The Incredible Hulk is an American science fiction television series of the superhero subgenre. It is based on The Hulk series of comic book titles created by Stan Lee and Jack Kirby published by Marvel Comics. This live-action television series was produced by Universal TV and ran from March, 1978 to May, 1982 on CBS spanning a total of five seasons and 82 episodes. The series was preceded by two television pilot movies, both of which aired in 1977. The first was a two-hour pilot aptly titled "The Incredible Hulk" and the second was a two-part episode called "Death in the Family". The regular series did not premiere until the following year. The show also spawned three television movies that were made in the early 1990s, The Incredible Hulk Returns, The Trial of the Incredible Hulk and The Death of the Incredible Hulk, which actually did feature the demise of the titular character. The series starred My Favorite Martian actor Bill Bixby as tormented scientist Doctor David Banner and Lou Ferrigno as his monstrous alter ego, the Hulk. The show also starred Jack Colvin as dogged investigative reporter Jack McGee.
The premise of The Incredible Hulk focused on Doctor David Banner, a scientist seeking to tap into the hidden superhuman strength inherent in all human beings. Believing that he could stimulate this mysterious gene through Gamma radiation, Doctor Banner subjects himself to doses of gamma rays which triggers his body chemistry with unexpected and undesirable side effects. Whenever Banner suffers great anxiety or anger, he transforms into the uncontrollably strong green-skinned creature known as the Hulk. Only when the rage passes does the Hulk transform back into Doctor Banner. The general population is unaware that Banner and the Hulk are one and the same and most regard the Hulk's alleged existence as an urban legend. His first adventure resulted in the world believing that Banner had died as a result of a fire caused by the Hulk, so Banner changes his identity and travels the country seeking a cure that he prays will one day reverse his condition. Jack McGee, investigative reporter for the National Register is convinced that the Hulk is real, but is unaware of Banner's continued survival. Obsessed with tracking down the creature, he follows reports of Hulk sightings across the country, causing Doctor Banner no end of stress. Each episodes of the show featured Bill Bixby taking on a new alias, which was always some variation of his character's actual name and accepting odd jobs in his search for a cure. Invariably, these odd jobs always planted Banner into the middle of intense and often violent situations where he would transform into the Hulk and battle against various evil-doers, most of which were common criminals such as gangsters, confidence artists, car thieves, etc.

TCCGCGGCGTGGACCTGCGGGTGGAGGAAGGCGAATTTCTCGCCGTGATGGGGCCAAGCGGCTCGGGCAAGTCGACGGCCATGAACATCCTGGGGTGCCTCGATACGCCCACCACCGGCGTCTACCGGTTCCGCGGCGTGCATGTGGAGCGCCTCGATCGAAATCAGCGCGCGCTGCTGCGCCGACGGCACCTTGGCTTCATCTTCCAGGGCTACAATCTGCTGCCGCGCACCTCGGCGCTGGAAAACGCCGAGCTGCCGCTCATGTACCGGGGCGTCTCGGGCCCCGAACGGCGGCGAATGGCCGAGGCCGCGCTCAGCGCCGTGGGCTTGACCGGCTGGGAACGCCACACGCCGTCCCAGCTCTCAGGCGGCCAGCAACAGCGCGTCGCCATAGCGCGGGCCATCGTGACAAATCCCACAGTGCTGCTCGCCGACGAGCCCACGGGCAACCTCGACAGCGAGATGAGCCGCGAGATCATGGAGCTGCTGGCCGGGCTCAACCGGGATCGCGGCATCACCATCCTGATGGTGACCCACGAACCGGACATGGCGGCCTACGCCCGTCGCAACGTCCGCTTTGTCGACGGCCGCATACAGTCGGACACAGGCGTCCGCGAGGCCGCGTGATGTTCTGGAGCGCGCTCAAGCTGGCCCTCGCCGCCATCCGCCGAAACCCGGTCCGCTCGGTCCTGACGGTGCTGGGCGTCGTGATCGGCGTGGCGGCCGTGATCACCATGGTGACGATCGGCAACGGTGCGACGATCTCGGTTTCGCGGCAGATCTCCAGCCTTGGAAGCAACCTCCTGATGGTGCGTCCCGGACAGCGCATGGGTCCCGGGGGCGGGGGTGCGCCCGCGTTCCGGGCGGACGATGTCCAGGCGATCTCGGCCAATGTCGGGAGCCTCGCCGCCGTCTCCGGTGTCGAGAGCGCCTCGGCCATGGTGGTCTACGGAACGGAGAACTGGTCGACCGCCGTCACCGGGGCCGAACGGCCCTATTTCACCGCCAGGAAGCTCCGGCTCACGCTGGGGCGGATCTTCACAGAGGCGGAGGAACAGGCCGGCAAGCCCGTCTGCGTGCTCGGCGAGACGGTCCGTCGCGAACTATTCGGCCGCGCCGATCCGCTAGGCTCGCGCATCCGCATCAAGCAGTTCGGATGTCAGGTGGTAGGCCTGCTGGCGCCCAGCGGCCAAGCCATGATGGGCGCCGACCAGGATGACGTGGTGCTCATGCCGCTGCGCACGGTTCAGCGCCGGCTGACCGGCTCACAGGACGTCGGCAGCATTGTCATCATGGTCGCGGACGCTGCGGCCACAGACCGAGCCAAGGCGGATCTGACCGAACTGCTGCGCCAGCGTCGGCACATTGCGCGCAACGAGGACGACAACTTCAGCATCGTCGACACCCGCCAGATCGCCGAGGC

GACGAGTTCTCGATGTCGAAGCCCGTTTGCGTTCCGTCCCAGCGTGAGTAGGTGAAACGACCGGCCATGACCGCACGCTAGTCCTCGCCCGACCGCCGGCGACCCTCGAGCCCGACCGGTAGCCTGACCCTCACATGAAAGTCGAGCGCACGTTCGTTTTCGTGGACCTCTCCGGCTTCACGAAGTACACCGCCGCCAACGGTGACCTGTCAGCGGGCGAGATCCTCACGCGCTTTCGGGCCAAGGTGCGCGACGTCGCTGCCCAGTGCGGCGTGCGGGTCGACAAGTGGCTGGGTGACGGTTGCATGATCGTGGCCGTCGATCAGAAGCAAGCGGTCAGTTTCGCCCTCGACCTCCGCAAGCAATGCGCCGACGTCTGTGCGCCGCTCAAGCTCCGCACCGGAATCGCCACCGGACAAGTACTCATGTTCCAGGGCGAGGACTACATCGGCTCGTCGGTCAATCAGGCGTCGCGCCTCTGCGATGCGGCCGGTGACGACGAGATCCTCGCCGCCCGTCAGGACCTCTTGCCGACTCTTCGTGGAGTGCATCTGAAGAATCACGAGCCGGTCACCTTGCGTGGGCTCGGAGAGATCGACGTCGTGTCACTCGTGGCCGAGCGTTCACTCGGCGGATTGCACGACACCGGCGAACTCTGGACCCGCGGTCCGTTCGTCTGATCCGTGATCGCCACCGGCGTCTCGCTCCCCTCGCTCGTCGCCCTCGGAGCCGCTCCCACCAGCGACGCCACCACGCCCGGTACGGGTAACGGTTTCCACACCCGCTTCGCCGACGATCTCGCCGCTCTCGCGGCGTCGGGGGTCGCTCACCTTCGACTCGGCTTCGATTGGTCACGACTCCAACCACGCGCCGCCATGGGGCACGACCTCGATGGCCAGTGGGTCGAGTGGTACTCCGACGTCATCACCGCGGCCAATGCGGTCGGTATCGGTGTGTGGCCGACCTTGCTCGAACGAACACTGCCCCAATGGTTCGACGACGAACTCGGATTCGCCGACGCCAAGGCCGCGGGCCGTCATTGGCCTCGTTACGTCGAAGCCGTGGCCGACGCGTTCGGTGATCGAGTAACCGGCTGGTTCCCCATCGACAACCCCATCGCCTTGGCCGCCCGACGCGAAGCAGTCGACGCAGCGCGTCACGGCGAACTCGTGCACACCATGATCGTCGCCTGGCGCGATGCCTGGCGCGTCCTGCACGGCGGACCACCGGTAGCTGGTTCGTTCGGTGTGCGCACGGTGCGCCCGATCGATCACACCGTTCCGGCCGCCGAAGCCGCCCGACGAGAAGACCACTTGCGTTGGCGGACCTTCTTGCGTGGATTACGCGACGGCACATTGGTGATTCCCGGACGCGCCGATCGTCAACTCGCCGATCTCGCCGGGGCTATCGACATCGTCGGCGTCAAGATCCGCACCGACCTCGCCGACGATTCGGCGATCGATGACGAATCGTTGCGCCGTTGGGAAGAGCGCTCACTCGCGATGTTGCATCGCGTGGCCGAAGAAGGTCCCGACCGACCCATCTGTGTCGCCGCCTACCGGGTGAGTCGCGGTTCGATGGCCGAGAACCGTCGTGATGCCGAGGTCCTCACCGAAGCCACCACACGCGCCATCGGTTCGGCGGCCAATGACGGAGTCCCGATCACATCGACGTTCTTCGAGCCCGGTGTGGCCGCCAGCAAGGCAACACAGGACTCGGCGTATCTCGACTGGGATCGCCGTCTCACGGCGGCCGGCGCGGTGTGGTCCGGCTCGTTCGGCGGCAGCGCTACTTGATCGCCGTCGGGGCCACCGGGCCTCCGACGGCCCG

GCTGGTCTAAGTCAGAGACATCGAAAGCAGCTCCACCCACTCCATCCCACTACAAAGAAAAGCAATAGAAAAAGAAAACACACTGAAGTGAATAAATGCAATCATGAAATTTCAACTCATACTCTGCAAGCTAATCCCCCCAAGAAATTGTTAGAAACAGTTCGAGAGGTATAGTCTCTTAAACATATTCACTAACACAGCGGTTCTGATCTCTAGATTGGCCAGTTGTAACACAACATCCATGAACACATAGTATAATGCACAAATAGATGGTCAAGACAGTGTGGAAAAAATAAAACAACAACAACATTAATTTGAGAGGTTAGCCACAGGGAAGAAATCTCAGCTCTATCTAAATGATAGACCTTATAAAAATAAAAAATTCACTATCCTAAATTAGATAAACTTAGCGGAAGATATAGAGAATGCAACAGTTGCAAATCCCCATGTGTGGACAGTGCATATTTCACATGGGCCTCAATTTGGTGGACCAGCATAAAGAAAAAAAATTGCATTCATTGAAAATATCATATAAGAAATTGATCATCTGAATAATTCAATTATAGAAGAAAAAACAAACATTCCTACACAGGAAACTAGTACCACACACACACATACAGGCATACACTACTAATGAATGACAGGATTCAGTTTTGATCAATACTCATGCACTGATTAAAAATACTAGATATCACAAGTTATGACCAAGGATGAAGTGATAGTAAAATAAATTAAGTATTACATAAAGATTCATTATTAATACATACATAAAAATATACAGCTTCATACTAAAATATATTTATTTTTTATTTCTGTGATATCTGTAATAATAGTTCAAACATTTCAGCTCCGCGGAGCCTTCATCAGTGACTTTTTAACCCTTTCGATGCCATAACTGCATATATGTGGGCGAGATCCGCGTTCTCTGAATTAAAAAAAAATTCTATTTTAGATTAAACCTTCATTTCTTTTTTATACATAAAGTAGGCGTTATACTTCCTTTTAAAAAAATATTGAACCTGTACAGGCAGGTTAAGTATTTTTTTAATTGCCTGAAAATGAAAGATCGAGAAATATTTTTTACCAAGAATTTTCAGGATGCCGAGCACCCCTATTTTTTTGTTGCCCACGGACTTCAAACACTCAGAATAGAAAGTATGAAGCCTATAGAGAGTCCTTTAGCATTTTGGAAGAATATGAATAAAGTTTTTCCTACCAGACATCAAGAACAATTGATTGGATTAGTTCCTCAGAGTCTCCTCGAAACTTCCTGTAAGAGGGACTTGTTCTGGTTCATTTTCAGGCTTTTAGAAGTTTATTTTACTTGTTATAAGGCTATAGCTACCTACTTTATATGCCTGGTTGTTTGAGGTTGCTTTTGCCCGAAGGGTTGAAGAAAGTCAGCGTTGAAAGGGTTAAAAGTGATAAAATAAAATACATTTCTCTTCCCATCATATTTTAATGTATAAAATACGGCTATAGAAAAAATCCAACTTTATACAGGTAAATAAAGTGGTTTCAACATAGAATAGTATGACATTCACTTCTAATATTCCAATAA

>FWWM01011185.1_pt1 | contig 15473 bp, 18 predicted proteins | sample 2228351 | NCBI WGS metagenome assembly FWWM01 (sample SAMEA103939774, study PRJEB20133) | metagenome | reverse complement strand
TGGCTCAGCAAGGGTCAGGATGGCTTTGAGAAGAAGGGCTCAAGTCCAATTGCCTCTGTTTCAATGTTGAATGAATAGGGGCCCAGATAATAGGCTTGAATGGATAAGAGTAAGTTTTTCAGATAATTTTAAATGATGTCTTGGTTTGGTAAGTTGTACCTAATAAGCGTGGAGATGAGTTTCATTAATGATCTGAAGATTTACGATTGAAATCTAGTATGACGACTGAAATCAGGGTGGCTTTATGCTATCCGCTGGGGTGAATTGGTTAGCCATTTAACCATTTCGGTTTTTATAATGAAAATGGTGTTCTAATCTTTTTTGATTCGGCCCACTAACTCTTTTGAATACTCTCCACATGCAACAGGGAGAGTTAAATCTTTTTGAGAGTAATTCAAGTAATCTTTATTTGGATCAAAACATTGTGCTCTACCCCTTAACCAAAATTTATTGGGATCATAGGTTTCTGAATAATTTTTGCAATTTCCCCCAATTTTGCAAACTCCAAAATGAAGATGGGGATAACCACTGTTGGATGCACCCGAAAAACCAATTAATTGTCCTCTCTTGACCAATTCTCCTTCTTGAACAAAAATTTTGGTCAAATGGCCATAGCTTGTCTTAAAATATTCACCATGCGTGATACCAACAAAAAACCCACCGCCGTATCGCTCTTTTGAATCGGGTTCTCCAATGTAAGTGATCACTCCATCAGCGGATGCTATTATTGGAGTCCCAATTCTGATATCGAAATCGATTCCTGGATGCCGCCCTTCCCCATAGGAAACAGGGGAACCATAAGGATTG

In the Marvel Comics presentation of the character, the Hulk's human alter ego is named Robert Bruce Banner, though he is often referred to as just Bruce Banner. The TV series changed the character's name to David Banner.
The origin of the Hulk is completely different between the two mediums. In the comics, Bruce Banner was a civilian scientist working in cooperation with the United States Army to create a gamma bomb in New Mexico. On the day that the bomb was tested, Bruce noticed a teenager named Rick Jones out on the test site and ran out to get him to safety. When the bomb detonated, Banner was inundated with gamma rays, which subsequently turned him into the Hulk. In the TV series, David Banner was looking for a way to "tap into the hidden strength that all humans have". Having designed a device to emit low levels of gamma radiation, Banner tested it upon himself in a laboratory in California, and became the Hulk. Both mediums adhered to the notion that feelings of great emotional anger would trigger the change, though the comics had since abandoned this detail.
In the comics, the Hulk is considerably larger and stronger than his television iteration. The comic version of the Hulk has a strength level that is nearly limitless, and is governed only by the measure of rage that he can muster at any given moment. As he was often wont to say, "The madder Hulk gets, the stronger Hulk gets". In terms of size, the classic Hulk stood between 7' and 8' tall and weighed in at 1,400 lbs. Actor Lou Ferrigno, who played the Hulk in the TV series is 6' 4½" tall and weighed 275 lbs. in his prime. Feats of strength demonstrated in the TV show was usually limited to overturning vehicles, shrugging off bullets and pitching a random bad guy (or in one case, a bear) several yards into a nearby lake.
The physicality of Bruce Banner is slightly different than that of David Banner. In the comics, Bruce is more slight of build, has lighter colored hair and wears glasses. In the TV show, David Banner is not quite as bookish looking, and does not wear glasses.
The pilot episode of the show establishes that David Banner had a wife named Laura, who died sometime prior to the onset of the series. In the comics, Bruce Banner was not married at the time that he first became the Hulk. However, he did later marry Betty Ross, who subsequently died years later, but was later resurrected as Red She-Hulk.
Other than Doctor Banner, none of the characters featured in the Hulk family of comics ever appeared on the TV series and vice versa.